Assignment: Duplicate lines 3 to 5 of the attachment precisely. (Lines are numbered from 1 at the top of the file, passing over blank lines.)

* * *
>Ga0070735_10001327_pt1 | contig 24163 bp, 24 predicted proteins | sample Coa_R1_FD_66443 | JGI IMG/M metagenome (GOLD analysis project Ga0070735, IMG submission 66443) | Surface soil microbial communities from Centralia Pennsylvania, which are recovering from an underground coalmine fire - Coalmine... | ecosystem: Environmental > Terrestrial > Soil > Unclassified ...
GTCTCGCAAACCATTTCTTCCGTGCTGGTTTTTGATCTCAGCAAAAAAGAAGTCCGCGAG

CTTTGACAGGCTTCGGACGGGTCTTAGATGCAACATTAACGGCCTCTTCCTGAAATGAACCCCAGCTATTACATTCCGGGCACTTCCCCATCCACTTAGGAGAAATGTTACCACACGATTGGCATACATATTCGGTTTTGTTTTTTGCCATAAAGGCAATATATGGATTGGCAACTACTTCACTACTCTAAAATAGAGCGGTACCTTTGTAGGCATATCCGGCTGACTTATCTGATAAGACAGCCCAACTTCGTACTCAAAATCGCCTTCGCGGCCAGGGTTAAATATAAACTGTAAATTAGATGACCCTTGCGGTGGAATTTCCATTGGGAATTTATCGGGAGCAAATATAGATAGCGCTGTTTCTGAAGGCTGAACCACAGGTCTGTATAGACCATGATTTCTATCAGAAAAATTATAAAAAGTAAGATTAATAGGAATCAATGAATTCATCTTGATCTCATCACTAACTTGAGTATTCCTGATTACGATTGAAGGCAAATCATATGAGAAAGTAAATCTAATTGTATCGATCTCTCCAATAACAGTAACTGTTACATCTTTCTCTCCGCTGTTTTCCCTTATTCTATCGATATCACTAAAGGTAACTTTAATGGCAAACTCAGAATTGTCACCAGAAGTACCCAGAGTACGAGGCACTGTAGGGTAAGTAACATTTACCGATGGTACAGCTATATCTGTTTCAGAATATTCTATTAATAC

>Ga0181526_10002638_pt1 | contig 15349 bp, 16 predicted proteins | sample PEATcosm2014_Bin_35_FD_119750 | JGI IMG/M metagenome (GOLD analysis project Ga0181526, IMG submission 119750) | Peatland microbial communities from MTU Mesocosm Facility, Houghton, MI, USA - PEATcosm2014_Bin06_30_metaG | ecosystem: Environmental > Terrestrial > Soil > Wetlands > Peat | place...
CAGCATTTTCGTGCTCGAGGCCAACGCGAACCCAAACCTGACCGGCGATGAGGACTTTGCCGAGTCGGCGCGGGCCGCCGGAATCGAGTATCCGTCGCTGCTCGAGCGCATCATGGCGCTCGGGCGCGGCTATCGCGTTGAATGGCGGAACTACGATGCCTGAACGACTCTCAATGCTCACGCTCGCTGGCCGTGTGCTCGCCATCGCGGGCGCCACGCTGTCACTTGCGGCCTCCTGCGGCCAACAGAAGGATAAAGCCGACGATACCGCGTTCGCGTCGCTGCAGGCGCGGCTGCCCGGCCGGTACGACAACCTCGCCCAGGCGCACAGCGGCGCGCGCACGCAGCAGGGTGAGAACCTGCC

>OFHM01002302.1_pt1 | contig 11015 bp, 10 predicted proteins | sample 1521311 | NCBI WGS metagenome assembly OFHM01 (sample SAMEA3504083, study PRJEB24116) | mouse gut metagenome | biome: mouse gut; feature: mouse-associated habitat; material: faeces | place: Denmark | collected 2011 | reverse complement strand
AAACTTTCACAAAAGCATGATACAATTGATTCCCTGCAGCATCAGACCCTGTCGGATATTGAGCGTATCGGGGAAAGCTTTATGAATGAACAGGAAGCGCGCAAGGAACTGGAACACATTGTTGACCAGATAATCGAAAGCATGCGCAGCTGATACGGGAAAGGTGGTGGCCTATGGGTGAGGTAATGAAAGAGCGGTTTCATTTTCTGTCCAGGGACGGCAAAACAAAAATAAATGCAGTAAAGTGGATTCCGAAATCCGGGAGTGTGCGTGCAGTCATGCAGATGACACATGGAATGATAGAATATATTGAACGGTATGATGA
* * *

CTTTGACAGGCTTCGGACGGGTCTTAGATGCAACATTAACGGCCTCTTCCTGAAATGAACCCCAGCTATTACATTCCGGGCACTTCCCCATCCACTTAGGAGAAATGTTACCACACGATTGGCATACATATTCGGTTTTGTTTTTTGCCATAAAGGCAATATATGGATTGGCAACTACTTCACTACTCTAAAATAGAGCGGTACCTTTGTAGGCATATCCGGCTGACTTATCTGATAAGACAGCCCAACTTCGTACTCAAAATCGCCTTCGCGGCCAGGGTTAAATATAAACTGTAAATTAGATGACCCTTGCGGTGGAATTTCCATTGGGAATTTATCGGGAGCAAATATAGATAGCGCTGTTTCTGAAGGCTGAACCACAGGTCTGTATAGACCATGATTTCTATCAGAAAAATTATAAAAAGTAAGATTAATAGGAATCAATGAATTCATCTTGATCTCATCACTAACTTGAGTATTCCTGATTACGATTGAAGGCAAATCATATGAGAAAGTAAATCTAATTGTATCGATCTCTCCAATAACAGTAACTGTTACATCTTTCTCTCCGCTGTTTTCCCTTATTCTATCGATATCACTAAAGGTAACTTTAATGGCAAACTCAGAATTGTCACCAGAAGTACCCAGAGTACGAGGCACTGTAGGGTAAGTAACATTTACCGATGGTACAGCTATATCTGTTTCAGAATATTCTATTAATAC

>Ga0181526_10002638_pt1 | contig 15349 bp, 16 predicted proteins | sample PEATcosm2014_Bin_35_FD_119750 | JGI IMG/M metagenome (GOLD analysis project Ga0181526, IMG submission 119750) | Peatland microbial communities from MTU Mesocosm Facility, Houghton, MI, USA - PEATcosm2014_Bin06_30_metaG | ecosystem: Environmental > Terrestrial > Soil > Wetlands > Peat | place...
CAGCATTTTCGTGCTCGAGGCCAACGCGAACCCAAACCTGACCGGCGATGAGGACTTTGCCGAGTCGGCGCGGGCCGCCGGAATCGAGTATCCGTCGCTGCTCGAGCGCATCATGGCGCTCGGGCGCGGCTATCGCGTTGAATGGCGGAACTACGATGCCTGAACGACTCTCAATGCTCACGCTCGCTGGCCGTGTGCTCGCCATCGCGGGCGCCACGCTGTCACTTGCGGCCTCCTGCGGCCAACAGAAGGATAAAGCCGACGATACCGCGTTCGCGTCGCTGCAGGCGCGGCTGCCCGGCCGGTACGACAACCTCGCCCAGGCGCACAGCGGCGCGCGCACGCAGCAGGGTGAGAACCTGCC